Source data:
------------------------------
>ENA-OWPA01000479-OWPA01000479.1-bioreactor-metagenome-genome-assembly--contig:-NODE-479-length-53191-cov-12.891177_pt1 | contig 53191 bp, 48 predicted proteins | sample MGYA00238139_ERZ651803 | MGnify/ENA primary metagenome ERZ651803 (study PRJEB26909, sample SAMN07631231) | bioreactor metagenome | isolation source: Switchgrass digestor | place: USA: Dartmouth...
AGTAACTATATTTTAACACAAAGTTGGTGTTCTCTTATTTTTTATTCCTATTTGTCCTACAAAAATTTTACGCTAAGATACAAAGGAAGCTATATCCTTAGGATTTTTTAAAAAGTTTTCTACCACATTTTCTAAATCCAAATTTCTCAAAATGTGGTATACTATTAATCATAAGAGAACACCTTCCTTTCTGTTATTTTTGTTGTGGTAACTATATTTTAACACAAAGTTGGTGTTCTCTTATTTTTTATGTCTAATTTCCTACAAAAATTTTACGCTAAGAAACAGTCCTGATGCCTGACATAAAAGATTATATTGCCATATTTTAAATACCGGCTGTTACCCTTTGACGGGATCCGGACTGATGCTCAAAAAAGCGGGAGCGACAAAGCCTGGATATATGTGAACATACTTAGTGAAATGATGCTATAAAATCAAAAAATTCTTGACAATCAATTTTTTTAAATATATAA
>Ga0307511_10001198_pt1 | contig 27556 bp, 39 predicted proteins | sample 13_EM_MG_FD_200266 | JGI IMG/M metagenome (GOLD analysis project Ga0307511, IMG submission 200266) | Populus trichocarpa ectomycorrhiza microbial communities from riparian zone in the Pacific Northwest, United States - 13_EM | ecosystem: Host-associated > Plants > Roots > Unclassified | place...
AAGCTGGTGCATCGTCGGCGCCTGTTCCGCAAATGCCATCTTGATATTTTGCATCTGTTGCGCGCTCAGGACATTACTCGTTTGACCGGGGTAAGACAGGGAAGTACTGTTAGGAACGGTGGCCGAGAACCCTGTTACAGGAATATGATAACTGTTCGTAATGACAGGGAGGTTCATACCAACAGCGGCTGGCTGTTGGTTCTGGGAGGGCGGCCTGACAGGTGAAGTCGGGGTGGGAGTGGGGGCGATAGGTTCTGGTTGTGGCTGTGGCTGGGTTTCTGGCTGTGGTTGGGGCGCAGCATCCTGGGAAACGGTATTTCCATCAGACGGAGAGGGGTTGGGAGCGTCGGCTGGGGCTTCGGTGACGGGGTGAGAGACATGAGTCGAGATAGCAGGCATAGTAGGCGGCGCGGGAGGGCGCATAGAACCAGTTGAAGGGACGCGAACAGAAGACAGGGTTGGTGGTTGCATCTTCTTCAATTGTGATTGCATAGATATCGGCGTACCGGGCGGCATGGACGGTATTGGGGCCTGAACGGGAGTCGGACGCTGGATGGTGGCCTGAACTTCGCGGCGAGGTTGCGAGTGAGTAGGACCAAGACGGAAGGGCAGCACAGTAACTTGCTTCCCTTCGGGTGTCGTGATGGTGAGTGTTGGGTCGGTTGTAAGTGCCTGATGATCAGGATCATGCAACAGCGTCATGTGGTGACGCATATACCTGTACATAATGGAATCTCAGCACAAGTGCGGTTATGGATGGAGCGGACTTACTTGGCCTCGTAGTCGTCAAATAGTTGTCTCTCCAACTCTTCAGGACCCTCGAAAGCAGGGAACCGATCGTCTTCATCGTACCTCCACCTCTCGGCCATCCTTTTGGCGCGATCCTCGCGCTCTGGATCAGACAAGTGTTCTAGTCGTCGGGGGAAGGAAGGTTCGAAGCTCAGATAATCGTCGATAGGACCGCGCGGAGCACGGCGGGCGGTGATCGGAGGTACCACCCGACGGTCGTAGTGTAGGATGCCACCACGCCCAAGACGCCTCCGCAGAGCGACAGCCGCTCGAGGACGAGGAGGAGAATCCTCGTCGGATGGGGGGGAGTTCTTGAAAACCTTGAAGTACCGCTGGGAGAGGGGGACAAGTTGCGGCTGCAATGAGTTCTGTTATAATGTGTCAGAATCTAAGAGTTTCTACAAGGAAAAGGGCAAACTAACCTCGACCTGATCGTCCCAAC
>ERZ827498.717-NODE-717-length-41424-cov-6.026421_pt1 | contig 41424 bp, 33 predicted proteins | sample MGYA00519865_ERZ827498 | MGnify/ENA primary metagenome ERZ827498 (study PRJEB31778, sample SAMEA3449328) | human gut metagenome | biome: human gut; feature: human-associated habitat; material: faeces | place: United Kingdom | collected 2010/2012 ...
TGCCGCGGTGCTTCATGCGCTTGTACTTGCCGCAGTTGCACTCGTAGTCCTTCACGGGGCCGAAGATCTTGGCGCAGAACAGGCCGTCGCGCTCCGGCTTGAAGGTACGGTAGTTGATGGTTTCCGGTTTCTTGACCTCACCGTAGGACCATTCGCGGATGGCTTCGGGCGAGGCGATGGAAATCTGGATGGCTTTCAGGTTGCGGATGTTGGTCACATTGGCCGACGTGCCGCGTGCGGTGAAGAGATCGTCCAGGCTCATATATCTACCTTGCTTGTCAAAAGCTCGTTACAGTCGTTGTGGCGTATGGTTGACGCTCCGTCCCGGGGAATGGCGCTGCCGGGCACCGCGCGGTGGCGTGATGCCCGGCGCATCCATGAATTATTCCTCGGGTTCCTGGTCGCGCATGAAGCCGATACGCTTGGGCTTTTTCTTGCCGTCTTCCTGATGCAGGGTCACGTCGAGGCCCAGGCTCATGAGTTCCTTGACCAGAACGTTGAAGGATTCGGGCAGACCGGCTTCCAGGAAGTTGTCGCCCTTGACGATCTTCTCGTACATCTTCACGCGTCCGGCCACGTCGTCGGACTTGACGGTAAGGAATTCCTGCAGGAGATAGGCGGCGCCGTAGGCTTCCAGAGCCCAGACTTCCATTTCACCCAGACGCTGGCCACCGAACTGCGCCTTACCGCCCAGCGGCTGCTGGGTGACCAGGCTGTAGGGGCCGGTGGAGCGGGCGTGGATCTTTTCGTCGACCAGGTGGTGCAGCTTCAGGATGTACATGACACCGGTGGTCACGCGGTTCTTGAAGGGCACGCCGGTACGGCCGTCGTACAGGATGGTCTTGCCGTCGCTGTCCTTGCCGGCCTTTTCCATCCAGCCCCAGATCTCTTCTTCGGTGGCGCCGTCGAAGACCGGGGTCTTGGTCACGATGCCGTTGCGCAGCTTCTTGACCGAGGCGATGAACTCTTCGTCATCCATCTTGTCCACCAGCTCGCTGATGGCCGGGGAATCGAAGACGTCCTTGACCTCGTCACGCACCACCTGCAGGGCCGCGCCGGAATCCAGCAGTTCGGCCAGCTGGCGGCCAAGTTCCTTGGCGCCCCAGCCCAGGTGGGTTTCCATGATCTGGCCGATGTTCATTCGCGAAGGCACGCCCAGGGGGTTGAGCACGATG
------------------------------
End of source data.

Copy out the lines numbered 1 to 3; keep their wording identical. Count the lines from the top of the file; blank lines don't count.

>ENA-OWPA01000479-OWPA01000479.1-bioreactor-metagenome-genome-assembly--contig:-NODE-479-length-53191-cov-12.891177_pt1 | contig 53191 bp, 48 predicted proteins | sample MGYA00238139_ERZ651803 | MGnify/ENA primary metagenome ERZ651803 (study PRJEB26909, sample SAMN07631231) | bioreactor metagenome | isolation source: Switchgrass digestor | place: USA: Dartmouth...
AGTAACTATATTTTAACACAAAGTTGGTGTTCTCTTATTTTTTATTCCTATTTGTCCTACAAAAATTTTACGCTAAGATACAAAGGAAGCTATATCCTTAGGATTTTTTAAAAAGTTTTCTACCACATTTTCTAAATCCAAATTTCTCAAAATGTGGTATACTATTAATCATAAGAGAACACCTTCCTTTCTGTTATTTTTGTTGTGGTAACTATATTTTAACACAAAGTTGGTGTTCTCTTATTTTTTATGTCTAATTTCCTACAAAAATTTTACGCTAAGAAACAGTCCTGATGCCTGACATAAAAGATTATATTGCCATATTTTAAATACCGGCTGTTACCCTTTGACGGGATCCGGACTGATGCTCAAAAAAGCGGGAGCGACAAAGCCTGGATATATGTGAACATACTTAGTGAAATGATGCTATAAAATCAAAAAATTCTTGACAATCAATTTTTTTAAATATATAA
>Ga0307511_10001198_pt1 | contig 27556 bp, 39 predicted proteins | sample 13_EM_MG_FD_200266 | JGI IMG/M metagenome (GOLD analysis project Ga0307511, IMG submission 200266) | Populus trichocarpa ectomycorrhiza microbial communities from riparian zone in the Pacific Northwest, United States - 13_EM | ecosystem: Host-associated > Plants > Roots > Unclassified | place...